- Racial Equity
- Talk About Race
By John Kuckuk
After the nation seemed to be mired in vituperation, more and more people joined the rising majority, working to re-establish the framework for our country written by our nation’s Founders. In the American Revolution, bright “provincials” put monarchy behind them and grasped the strangeness of democracy with determination. In two hundred years, the fallacies of populism, of unregulated freedom, of laissez faire capitalism, of gross individuality had been tried and failed. Americans had grown wiser together in their personal freedom; there were no longer fierce “red necks” afraid to trust anyone. The end of that abortive era has been left for history. Another thirty years proved the passing of a watershed.
The miraculous transformation of religion illustrates the new maturity of Americans. Just thirty years ago the Roman Catholic papacy was facing worldwide disgust at its antiquated “old boy” hierarchy. The church’s very human organization had lost itself in the ancient institution of aristocratic privilege and had protected itself from the thoughtful minds of human beings for the last time. The Roman Catholic Reformation has taken hold and renewed this venerable institution. One might not recognize it today!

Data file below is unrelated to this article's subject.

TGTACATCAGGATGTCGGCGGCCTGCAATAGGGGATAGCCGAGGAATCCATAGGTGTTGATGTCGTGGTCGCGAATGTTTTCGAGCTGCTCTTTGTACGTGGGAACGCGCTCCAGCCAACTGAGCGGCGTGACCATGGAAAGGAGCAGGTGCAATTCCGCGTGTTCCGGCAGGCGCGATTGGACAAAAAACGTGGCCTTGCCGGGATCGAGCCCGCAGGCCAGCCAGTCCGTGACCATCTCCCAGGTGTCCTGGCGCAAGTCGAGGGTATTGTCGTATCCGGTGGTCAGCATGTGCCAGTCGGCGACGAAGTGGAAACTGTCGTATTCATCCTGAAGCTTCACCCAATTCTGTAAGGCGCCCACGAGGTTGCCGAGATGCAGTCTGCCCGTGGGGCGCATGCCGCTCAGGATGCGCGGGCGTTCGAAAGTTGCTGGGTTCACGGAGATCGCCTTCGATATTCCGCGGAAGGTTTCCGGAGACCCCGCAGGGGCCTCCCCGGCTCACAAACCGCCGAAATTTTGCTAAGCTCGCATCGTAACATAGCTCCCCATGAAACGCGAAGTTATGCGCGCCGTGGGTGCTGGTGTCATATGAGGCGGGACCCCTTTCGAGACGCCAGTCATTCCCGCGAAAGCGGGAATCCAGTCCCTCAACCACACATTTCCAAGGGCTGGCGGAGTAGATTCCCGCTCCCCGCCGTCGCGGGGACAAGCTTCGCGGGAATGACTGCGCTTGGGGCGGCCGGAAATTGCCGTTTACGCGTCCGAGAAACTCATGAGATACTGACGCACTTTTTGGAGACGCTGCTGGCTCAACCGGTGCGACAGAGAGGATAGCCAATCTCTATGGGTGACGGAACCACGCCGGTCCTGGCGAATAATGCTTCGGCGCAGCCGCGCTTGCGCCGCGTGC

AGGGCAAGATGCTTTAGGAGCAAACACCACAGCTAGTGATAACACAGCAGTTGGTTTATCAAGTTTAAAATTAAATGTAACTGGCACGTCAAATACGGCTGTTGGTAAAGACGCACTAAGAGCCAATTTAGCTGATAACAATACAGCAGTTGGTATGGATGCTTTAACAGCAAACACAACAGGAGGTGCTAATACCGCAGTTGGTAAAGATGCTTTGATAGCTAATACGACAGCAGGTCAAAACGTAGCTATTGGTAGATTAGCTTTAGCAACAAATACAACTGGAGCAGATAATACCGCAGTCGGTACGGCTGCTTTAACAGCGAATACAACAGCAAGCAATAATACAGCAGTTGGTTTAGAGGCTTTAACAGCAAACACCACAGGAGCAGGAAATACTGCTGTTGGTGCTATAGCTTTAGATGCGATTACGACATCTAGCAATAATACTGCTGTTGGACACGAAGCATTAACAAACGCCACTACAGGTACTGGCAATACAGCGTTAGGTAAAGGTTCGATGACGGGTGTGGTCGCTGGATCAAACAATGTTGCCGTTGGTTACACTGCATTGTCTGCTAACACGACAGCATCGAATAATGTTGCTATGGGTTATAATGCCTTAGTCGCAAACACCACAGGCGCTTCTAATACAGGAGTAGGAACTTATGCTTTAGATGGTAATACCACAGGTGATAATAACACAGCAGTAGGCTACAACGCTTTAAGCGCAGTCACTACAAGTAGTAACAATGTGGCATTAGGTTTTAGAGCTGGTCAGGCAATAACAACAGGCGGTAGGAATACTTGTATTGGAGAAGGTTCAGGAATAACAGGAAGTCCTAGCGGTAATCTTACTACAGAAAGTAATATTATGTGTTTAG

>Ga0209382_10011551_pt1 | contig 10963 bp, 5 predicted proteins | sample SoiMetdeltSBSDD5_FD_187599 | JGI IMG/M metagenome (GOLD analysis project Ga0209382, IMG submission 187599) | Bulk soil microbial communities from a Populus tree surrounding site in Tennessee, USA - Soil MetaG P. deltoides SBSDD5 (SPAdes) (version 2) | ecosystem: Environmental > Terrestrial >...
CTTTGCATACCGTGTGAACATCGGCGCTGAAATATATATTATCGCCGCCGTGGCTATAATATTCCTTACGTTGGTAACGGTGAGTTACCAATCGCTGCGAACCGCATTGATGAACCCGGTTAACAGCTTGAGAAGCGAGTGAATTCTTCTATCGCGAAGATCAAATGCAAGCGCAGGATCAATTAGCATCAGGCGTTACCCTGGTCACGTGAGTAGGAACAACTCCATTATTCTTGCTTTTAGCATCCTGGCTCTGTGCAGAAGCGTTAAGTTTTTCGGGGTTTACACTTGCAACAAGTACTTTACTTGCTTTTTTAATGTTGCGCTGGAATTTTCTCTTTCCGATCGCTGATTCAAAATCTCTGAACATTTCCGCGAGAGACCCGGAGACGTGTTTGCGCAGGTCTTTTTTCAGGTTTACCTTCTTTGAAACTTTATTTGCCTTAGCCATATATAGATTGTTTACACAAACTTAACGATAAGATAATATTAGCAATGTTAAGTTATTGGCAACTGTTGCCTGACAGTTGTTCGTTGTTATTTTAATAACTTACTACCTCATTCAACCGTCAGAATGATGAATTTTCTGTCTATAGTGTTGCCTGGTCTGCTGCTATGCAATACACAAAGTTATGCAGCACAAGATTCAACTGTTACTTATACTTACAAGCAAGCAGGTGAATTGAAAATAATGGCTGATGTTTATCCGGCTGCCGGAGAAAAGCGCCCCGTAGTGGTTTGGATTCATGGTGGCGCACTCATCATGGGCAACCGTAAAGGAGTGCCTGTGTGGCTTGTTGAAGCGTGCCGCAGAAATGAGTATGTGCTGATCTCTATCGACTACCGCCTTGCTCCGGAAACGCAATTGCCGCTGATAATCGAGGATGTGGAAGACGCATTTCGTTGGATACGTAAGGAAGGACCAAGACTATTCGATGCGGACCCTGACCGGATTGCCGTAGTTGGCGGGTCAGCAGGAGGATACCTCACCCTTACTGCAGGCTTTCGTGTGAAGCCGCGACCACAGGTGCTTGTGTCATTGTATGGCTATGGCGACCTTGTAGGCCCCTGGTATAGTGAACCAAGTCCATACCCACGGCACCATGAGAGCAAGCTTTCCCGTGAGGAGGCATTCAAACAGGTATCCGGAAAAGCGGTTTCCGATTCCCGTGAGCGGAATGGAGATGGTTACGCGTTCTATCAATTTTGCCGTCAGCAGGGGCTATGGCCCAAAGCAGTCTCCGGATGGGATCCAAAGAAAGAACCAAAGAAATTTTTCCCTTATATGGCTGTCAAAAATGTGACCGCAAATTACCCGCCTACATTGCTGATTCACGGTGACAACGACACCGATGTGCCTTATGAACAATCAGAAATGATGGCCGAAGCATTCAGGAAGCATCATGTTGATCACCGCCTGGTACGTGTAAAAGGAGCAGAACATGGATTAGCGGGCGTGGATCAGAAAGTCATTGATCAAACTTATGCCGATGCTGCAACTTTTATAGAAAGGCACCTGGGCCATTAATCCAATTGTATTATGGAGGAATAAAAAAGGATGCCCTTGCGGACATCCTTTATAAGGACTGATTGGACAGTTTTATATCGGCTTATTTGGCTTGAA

Not quite like the British monarchy, the Roman Church did not simply become an historic shadow of pomp and artifice; the Roman Catholic Church had outlived that temptation. The Roman hierarchy became a modern bureaucracy. Red-robed “prelates” became religious servants. Great treasures were opened, distributed by market forces, and spent in recovering dignity for half the world’s poor. The flow of gifts was redirected to the works of healing, helping, and teaching humanity. The “one and only church” joined Christian sisters and brothers around the world in living for the fulfillment of human life. Its immense power turned from preserving itself to serving as Jesus the Christ served. Protestants rejoiced with “Catholics” in a new unity that might be called a new Christendom! Reformation is no longer a pejorative but a commonly sought path of life.
The nation has found a new wholeness with the passing of the antiquated “conservatism” that corrupted the political process. The old type of conservatism hung onto economic models as most of us had in the past hung onto “golden age” illusions. The new sense of history plumbs the past, learns new lessons, forges ahead to create a new wholeness about the body politic. There is no fear of others, but a depth of appreciation for the insights others, even in their mistaken antiquities, bring to the conversational table. In fact, sometimes highlighting those past events has prodded us to conceive new insights. As the days pass, there is less and less fear of others, less and less fear of insidious forces as a new nation we learn to correct and fill the loopholes faulty legislation introduces. In fact, no longer self-righteous, Americans accommodate one another, the foibles of legislators, the errors human beings introduce and the wonderful diversity of human life. And out of the glorious mix of human thought comes new truth!